To build capacity, you first need to start by asking what it is you are trying to do. In the case of the clip above, the producers wanted the viewers to have the capacity to identify the situation as serious. They created multiple cues pointing in that direction and minimized cues that would contradict that assessment. But in your role, capacity will likely be quite different. Below is a list of things to consider when determining what capacity is necessary to complete a task. Please do not consider this list exhaustive. It is only for illustration.





OSHA: The holidays bring additional work and seasonal workers. Does the added work increase the potential for unsafe conditions? What about the added stress and fatigue? And how can you best manage winter weather hazards? OSHA has a webpage devoted to answering these questions and more. OSHA HOLIDAY WORKERS


CDC: E-cigarettes and vaping products are on the rise, and so are related illnesses and fatalities. The CDC provides the most up-to-date information on the issues. CDC VAPING RELATED ILLNESSES


AAA: Winter driving. We tend to do more driving during the holidays, whether it’s a trip to see the relatives, picking up friends at the airport, or trying to get that last minute gift at the mall. Follow this link to read more about safe driving during the season. AAA WINTER DRIVING

Many of you like to know where Ron Gantt, a popular and in demand symposium presenter is speaking next. Upcoming Speaking Engagements:

March 4th, Bay Area ASSP symposium. “Six Lies Safety Pros Believe About Work” To find out more and/or register, follow this link: SAFETY BAY AREA 2020


June 23 – 25th, ASSP National Conference. To Register and find out more, follow this link: ASSP2020




Need online training? Want to save $$? Go to and use the discount code HMSXMAS15 to save 15%! This discount is good through the end of the year!


Starting on January 1, 2020, all HAZWOPER Refresher courses online at will be only $79!


Have you taken an international shipping course from SCM? Do you plan on taking one soon? SCM is now selling the latest version of the books. The books are only IATA- $348.00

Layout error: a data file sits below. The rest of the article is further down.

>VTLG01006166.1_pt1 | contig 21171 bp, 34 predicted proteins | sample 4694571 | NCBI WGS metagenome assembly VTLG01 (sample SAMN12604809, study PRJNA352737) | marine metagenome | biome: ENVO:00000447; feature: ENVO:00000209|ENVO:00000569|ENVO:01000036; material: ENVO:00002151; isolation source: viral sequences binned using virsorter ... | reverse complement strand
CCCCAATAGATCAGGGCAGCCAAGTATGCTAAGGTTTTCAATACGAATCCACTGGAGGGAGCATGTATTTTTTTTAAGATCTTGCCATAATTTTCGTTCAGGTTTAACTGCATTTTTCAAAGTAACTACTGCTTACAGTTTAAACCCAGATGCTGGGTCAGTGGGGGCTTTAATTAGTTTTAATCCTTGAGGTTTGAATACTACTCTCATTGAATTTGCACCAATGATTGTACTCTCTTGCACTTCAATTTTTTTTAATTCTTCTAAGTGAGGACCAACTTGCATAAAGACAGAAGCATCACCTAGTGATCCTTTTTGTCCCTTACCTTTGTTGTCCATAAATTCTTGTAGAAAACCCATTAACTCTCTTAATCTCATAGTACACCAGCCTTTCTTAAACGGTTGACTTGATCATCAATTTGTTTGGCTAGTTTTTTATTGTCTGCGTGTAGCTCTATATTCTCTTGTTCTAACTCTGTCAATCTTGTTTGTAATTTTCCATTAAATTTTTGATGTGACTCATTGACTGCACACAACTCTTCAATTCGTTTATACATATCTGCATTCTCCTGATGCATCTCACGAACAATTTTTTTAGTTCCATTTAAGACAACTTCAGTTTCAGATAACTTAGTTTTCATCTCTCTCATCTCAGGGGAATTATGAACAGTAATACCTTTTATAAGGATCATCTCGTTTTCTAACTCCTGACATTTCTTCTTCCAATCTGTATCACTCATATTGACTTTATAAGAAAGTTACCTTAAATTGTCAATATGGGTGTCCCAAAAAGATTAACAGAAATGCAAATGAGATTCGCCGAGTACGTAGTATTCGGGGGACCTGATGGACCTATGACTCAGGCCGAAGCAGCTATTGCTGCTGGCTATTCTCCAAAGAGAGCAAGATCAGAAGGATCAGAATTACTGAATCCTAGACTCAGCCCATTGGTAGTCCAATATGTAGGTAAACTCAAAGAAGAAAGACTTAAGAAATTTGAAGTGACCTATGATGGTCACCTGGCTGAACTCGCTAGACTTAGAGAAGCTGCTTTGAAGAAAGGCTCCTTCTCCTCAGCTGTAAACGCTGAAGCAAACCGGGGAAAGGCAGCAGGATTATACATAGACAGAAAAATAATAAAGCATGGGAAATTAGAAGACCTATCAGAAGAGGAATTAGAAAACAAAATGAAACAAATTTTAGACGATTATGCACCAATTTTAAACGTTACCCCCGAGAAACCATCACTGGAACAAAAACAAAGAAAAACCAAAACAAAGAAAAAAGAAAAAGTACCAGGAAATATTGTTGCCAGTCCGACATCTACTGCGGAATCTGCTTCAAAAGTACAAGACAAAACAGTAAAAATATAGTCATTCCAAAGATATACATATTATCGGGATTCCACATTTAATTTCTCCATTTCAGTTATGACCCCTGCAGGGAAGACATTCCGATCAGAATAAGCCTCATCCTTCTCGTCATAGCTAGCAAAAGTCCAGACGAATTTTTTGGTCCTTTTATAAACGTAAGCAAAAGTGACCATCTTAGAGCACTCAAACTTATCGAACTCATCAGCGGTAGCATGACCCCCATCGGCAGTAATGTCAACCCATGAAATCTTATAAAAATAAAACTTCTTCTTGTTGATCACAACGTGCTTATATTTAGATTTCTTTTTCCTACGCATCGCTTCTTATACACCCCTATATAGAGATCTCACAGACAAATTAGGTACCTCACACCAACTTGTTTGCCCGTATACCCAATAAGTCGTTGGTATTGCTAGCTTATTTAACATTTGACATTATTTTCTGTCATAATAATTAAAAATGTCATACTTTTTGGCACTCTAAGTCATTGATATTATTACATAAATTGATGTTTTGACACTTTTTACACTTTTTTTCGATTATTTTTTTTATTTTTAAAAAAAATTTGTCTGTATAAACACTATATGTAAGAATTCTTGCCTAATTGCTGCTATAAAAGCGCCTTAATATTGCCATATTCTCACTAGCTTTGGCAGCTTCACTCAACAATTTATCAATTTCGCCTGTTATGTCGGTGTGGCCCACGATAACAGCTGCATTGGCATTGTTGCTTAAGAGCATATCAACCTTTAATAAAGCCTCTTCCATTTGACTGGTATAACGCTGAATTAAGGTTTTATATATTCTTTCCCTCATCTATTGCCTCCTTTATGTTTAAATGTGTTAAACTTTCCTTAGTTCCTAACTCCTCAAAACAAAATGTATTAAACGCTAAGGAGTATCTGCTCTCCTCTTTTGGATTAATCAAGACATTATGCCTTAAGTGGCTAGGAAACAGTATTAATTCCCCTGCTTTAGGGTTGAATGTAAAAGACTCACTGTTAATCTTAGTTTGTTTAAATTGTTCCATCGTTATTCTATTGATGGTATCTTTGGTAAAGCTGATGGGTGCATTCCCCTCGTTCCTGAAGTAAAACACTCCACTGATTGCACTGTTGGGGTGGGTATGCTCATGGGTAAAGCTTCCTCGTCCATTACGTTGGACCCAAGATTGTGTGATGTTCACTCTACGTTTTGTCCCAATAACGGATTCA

IMDG- $209.00 Call or visit our website to learn more!


Upcoming SCM Training Schedule

Refresher 1/17/20 $179 Register here

Refresher 2/28/20 $179 Register here

24 hour 1/27/20 to 29/20 $449 Register here

40 hour 1/27/20 to 31/20 $559 Register here

16 hour 1/30 to 31/20 $250 Register here


Charity Begins at Home:


This is the time of the year when people traditionally make their charitable donations. SCM regularly supports World Vision, Convoy of Hope, the Wounded Warriors Foundation and Agape Villages, a local foster child organization. In recent years, we have become increasingly concerned about the local homeless situation in the San Francisco Bay Area. Once again, this season, instead of giving each other gifts at the SCM office, we are all chipping in to purchase and prepare gift bags filled with warm socks, toothbrushes and toothpaste, combs, chap stick, and other similar items to give out to those who really need some help during this season. Last year we donated more than 50 bags and are on target to give more this year. We challenge our readers to look for similar organizations in your own area. Who needs your help locally? It could be your local SPCA, a shelter for women and children escaping abusive relationships, a Veteran’s group, or any other non-profit organization. Thank you.



  1. E; 2. A; 3. B; 4. C; 5. D; Bonus: C.


Our SCM Safety Tip and Newsletter Editors will be taking a much appreciated break for the holidays. The Safety Tip of the week will return on January 6, 2020.